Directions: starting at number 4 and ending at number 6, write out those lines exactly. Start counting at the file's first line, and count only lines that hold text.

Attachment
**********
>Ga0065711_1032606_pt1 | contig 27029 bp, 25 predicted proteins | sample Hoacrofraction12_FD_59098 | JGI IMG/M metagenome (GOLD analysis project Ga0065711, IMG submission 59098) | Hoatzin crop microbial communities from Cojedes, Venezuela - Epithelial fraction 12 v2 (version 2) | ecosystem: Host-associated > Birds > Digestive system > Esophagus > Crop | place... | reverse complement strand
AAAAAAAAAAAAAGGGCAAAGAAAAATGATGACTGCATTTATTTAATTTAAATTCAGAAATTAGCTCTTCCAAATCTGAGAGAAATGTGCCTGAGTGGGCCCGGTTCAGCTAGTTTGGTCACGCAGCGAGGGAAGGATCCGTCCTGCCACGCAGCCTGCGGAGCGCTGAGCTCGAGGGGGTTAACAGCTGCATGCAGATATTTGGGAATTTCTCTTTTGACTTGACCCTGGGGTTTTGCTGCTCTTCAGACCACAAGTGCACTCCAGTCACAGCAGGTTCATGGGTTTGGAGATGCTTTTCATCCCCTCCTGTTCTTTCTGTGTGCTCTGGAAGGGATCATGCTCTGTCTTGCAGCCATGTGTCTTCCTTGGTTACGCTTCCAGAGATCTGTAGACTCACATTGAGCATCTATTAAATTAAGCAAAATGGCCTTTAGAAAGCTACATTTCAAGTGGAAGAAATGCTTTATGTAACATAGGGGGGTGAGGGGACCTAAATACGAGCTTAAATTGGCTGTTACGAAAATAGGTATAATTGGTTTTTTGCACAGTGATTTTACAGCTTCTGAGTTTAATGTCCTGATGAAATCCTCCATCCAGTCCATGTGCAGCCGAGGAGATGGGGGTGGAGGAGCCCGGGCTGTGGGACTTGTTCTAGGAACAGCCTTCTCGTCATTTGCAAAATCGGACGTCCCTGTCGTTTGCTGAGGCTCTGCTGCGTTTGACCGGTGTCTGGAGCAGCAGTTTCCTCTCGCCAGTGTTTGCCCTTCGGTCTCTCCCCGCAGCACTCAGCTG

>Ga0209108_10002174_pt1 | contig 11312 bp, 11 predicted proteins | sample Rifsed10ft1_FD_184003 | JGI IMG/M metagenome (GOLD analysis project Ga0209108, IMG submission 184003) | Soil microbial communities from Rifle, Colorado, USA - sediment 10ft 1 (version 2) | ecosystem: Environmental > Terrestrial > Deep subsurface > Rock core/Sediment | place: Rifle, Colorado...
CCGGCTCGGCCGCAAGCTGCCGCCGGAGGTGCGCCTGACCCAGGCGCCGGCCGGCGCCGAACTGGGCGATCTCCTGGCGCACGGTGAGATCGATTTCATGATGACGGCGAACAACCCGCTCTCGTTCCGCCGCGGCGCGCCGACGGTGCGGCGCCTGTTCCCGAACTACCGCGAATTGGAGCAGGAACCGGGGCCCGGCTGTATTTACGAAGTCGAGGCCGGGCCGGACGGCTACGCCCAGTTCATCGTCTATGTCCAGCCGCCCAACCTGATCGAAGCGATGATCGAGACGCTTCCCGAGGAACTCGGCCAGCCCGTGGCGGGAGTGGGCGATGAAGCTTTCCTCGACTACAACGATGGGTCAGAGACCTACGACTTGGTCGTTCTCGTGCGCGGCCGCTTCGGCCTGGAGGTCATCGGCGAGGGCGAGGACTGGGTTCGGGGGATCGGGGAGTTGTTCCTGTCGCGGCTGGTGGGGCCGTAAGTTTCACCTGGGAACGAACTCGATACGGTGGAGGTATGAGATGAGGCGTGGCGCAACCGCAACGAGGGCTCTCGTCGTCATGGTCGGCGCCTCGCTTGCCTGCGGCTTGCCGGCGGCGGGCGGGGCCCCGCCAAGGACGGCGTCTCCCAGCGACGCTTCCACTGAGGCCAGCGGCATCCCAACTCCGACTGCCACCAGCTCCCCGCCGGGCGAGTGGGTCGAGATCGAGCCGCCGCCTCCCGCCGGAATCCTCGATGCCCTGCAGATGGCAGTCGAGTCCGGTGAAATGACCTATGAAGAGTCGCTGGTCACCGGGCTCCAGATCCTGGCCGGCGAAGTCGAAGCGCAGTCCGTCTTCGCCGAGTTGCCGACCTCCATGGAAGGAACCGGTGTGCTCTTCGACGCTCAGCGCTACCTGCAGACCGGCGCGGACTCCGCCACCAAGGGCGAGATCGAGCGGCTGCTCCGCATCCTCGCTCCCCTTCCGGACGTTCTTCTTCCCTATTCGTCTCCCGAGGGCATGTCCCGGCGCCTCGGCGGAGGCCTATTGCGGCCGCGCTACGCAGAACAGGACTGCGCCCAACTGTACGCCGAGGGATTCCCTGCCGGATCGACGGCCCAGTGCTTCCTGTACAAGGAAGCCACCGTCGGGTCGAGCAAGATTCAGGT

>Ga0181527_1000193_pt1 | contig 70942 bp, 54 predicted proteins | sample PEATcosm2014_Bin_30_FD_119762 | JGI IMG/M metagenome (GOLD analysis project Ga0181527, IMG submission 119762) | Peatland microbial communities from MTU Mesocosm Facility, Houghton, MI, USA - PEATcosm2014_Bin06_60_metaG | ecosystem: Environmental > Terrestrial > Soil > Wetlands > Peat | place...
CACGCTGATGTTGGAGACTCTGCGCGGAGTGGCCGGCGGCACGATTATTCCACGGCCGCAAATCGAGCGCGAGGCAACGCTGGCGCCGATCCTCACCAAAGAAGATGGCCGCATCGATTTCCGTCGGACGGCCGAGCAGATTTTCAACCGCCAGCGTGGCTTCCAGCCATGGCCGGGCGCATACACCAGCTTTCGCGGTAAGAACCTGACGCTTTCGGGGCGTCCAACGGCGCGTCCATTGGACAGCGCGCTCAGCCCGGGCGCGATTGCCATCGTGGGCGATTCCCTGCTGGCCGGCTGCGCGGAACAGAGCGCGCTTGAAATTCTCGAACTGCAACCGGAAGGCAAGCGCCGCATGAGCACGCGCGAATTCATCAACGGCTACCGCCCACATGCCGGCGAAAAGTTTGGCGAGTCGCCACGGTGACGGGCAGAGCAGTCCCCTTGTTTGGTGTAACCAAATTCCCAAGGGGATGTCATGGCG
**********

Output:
CCGGCTCGGCCGCAAGCTGCCGCCGGAGGTGCGCCTGACCCAGGCGCCGGCCGGCGCCGAACTGGGCGATCTCCTGGCGCACGGTGAGATCGATTTCATGATGACGGCGAACAACCCGCTCTCGTTCCGCCGCGGCGCGCCGACGGTGCGGCGCCTGTTCCCGAACTACCGCGAATTGGAGCAGGAACCGGGGCCCGGCTGTATTTACGAAGTCGAGGCCGGGCCGGACGGCTACGCCCAGTTCATCGTCTATGTCCAGCCGCCCAACCTGATCGAAGCGATGATCGAGACGCTTCCCGAGGAACTCGGCCAGCCCGTGGCGGGAGTGGGCGATGAAGCTTTCCTCGACTACAACGATGGGTCAGAGACCTACGACTTGGTCGTTCTCGTGCGCGGCCGCTTCGGCCTGGAGGTCATCGGCGAGGGCGAGGACTGGGTTCGGGGGATCGGGGAGTTGTTCCTGTCGCGGCTGGTGGGGCCGTAAGTTTCACCTGGGAACGAACTCGATACGGTGGAGGTATGAGATGAGGCGTGGCGCAACCGCAACGAGGGCTCTCGTCGTCATGGTCGGCGCCTCGCTTGCCTGCGGCTTGCCGGCGGCGGGCGGGGCCCCGCCAAGGACGGCGTCTCCCAGCGACGCTTCCACTGAGGCCAGCGGCATCCCAACTCCGACTGCCACCAGCTCCCCGCCGGGCGAGTGGGTCGAGATCGAGCCGCCGCCTCCCGCCGGAATCCTCGATGCCCTGCAGATGGCAGTCGAGTCCGGTGAAATGACCTATGAAGAGTCGCTGGTCACCGGGCTCCAGATCCTGGCCGGCGAAGTCGAAGCGCAGTCCGTCTTCGCCGAGTTGCCGACCTCCATGGAAGGAACCGGTGTGCTCTTCGACGCTCAGCGCTACCTGCAGACCGGCGCGGACTCCGCCACCAAGGGCGAGATCGAGCGGCTGCTCCGCATCCTCGCTCCCCTTCCGGACGTTCTTCTTCCCTATTCGTCTCCCGAGGGCATGTCCCGGCGCCTCGGCGGAGGCCTATTGCGGCCGCGCTACGCAGAACAGGACTGCGCCCAACTGTACGCCGAGGGATTCCCTGCCGGATCGACGGCCCAGTGCTTCCTGTACAAGGAAGCCACCGTCGGGTCGAGCAAGATTCAGGT

>Ga0181527_1000193_pt1 | contig 70942 bp, 54 predicted proteins | sample PEATcosm2014_Bin_30_FD_119762 | JGI IMG/M metagenome (GOLD analysis project Ga0181527, IMG submission 119762) | Peatland microbial communities from MTU Mesocosm Facility, Houghton, MI, USA - PEATcosm2014_Bin06_60_metaG | ecosystem: Environmental > Terrestrial > Soil > Wetlands > Peat | place...
CACGCTGATGTTGGAGACTCTGCGCGGAGTGGCCGGCGGCACGATTATTCCACGGCCGCAAATCGAGCGCGAGGCAACGCTGGCGCCGATCCTCACCAAAGAAGATGGCCGCATCGATTTCCGTCGGACGGCCGAGCAGATTTTCAACCGCCAGCGTGGCTTCCAGCCATGGCCGGGCGCATACACCAGCTTTCGCGGTAAGAACCTGACGCTTTCGGGGCGTCCAACGGCGCGTCCATTGGACAGCGCGCTCAGCCCGGGCGCGATTGCCATCGTGGGCGATTCCCTGCTGGCCGGCTGCGCGGAACAGAGCGCGCTTGAAATTCTCGAACTGCAACCGGAAGGCAAGCGCCGCATGAGCACGCGCGAATTCATCAACGGCTACCGCCCACATGCCGGCGAAAAGTTTGGCGAGTCGCCACGGTGACGGGCAGAGCAGTCCCCTTGTTTGGTGTAACCAAATTCCCAAGGGGATGTCATGGCG